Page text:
Influenced by writers such as Lori Gottlieb, Carmen Maria Machado and Bernardine Evaristo, this book is not a masculinist work of objectivity but a deeply personal story – one which, in its solipsism, becomes a non-authoritative, self-lived precept. I find myself hanging on Krantz’s every word, questioning it with equal trepidation, yet unable to stop plodding alongside in her outrageously queer, non-monogamous awakening.
Jocularly titled “Once Upon a Time, a Solitary Maiden Believed Only Somewhat Ironically In Being Rescued,” Open’s initiating chapter presents Krantz, a romantically dissatisfied 27-year-old on her way to Adam’s, 38, house with a very feminist flower bouquet.
For their first date – he is cooking her dinner, seasoned with a myriad of scarlet flags – my personal favourites, the collective (and revered) presence of Heidegger, Yeats and Freud. Adam is polyamorous, and he is seeking a partner, someone to share his life with, not a fuck, not even two. A student of desire and the author of two books, his academic research circles the psychology of romantic and sexual covet and – from the get-go – he sparks, if not Krantz’s unconditional intoxication, by minimum, her journalistic curiosity.
Someway through the evening, betwixt foot massages and inquisition-like exchanges, Adam – the penultimate white male middle-class anti-villain – drops the shell that was Krantz to become his partner, prudish (read: monogamous) tempering would be a thing of the past. Whetting the pledge, he assures they would grant each other primacy – a certain level of relational privilege and veto rights regarding potential metas.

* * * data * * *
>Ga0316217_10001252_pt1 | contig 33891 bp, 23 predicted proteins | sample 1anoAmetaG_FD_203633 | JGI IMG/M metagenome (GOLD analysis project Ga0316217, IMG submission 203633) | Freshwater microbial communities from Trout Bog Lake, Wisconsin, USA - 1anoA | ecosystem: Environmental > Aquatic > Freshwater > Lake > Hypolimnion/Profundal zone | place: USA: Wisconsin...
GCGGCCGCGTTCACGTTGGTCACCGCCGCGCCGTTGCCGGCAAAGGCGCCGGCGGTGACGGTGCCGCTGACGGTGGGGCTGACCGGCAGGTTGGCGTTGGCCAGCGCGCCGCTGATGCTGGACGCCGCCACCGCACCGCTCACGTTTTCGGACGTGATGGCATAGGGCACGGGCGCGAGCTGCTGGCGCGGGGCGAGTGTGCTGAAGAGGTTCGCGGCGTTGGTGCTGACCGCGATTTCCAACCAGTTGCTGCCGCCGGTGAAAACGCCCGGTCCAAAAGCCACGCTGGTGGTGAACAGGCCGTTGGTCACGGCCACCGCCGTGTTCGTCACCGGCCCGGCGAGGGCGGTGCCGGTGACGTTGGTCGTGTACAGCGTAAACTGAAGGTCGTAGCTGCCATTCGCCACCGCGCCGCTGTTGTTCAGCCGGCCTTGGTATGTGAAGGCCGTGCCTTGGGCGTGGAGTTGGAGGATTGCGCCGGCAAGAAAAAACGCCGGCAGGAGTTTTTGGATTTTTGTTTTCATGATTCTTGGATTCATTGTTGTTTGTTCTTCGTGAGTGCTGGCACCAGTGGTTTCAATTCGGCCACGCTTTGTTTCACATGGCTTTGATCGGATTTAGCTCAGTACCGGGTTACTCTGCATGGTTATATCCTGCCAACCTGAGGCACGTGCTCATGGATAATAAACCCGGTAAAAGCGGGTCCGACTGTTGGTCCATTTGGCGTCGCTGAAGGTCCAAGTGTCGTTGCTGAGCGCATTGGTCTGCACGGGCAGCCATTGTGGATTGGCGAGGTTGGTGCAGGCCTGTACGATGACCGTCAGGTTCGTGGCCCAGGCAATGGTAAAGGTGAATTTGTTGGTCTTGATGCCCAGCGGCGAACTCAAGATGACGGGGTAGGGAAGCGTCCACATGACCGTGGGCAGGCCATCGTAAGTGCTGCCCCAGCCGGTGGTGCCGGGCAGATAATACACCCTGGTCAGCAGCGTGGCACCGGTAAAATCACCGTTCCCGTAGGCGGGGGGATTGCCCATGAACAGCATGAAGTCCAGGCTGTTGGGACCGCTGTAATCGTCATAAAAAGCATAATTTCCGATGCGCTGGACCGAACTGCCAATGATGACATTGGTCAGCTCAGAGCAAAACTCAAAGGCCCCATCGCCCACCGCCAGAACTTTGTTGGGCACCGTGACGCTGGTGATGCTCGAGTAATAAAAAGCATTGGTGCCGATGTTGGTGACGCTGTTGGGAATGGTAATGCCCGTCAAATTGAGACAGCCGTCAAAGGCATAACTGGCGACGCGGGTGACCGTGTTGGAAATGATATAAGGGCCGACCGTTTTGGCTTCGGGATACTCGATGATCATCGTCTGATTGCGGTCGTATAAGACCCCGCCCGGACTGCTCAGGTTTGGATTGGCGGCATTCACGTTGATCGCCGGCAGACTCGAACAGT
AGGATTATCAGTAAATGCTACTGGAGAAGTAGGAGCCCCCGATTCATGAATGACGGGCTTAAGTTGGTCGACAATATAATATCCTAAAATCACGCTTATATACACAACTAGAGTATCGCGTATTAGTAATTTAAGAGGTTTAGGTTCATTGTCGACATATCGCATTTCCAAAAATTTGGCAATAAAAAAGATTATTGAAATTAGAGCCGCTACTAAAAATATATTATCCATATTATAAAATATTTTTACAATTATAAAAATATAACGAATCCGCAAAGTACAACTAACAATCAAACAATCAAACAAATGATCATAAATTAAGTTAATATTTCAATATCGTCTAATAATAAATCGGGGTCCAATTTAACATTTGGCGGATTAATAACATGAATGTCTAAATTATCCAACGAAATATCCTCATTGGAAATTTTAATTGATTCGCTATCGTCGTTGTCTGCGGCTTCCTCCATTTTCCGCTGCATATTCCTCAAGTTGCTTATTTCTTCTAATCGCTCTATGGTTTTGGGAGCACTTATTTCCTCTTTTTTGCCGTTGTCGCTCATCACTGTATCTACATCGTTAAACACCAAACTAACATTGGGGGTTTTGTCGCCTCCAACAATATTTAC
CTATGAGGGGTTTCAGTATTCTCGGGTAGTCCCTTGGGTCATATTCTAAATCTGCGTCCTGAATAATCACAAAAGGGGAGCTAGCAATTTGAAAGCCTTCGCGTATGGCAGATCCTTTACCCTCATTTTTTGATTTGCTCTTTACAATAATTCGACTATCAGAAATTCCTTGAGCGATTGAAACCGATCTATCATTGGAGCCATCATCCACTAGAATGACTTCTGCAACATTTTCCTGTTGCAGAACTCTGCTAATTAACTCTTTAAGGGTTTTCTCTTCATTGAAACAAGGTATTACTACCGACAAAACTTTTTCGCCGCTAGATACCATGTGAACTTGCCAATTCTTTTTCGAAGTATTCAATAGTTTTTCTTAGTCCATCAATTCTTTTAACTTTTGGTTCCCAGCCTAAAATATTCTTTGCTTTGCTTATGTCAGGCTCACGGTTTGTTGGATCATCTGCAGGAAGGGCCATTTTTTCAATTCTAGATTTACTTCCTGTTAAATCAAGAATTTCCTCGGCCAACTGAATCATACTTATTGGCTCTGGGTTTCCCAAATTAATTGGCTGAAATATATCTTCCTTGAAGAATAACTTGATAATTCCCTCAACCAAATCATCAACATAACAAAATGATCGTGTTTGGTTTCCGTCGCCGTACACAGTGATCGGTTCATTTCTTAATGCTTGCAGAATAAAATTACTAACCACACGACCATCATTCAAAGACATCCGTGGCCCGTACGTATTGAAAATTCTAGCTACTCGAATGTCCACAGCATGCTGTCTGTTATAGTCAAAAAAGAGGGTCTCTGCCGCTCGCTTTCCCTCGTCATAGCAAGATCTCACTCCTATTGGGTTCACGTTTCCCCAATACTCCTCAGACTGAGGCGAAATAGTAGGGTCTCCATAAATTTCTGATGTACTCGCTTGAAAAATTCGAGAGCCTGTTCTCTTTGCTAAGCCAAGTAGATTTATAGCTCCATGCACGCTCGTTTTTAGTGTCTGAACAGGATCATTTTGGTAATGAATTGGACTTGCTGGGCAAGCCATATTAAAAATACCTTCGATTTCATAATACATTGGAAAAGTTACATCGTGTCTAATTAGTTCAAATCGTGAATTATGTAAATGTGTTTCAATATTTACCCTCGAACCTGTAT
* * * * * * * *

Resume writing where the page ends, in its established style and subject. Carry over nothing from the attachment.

As he dickered, promising compersion and compromise, Krantz realised her aching towards decoding true adulthood had begun. She could not have, nor if we are being honest, could we, predict that Adam would be a man who, by intricate gaslighting and manipulation, would lead to the momentary fracturing of Krantz’s literary prowess, the disrupt of her temporal awareness, her selfhood, her salient capacity to love.
Their premier tryst is a single dinner, a nonplussed date, a rebound – yet, coincidingly, it is the beginning of Krantz’s unravelling at Adam’s hands, of her next five years, her ultimate failure to be good at non-monogamy.
. . .
Krantz, ambiguity averse, is committed to readers’ grasping her import. Throughout the memoir, Krantz engages leaders of their respective, relevant fields – to name a few – Dr Tara Brach, Monk Tashi Nyima, and Dr Ryan Witherspoon. Deftly, these doyens muse, declaim and annotate reality. Post-read, I was left wishing I, also, could organise a team of therapists, Buddhist teachers, BDSM experts, and psychologists – that perhaps they could break down a few of my more questionable tendencies. I began to mourn the lack of research in areas so central to grasping the human psyche, our drives, attachments and habits – be they atomic – or not. Polyamory, or non-monogamy, perceived as transgressive, is not something in which governments or foundations wish to invest.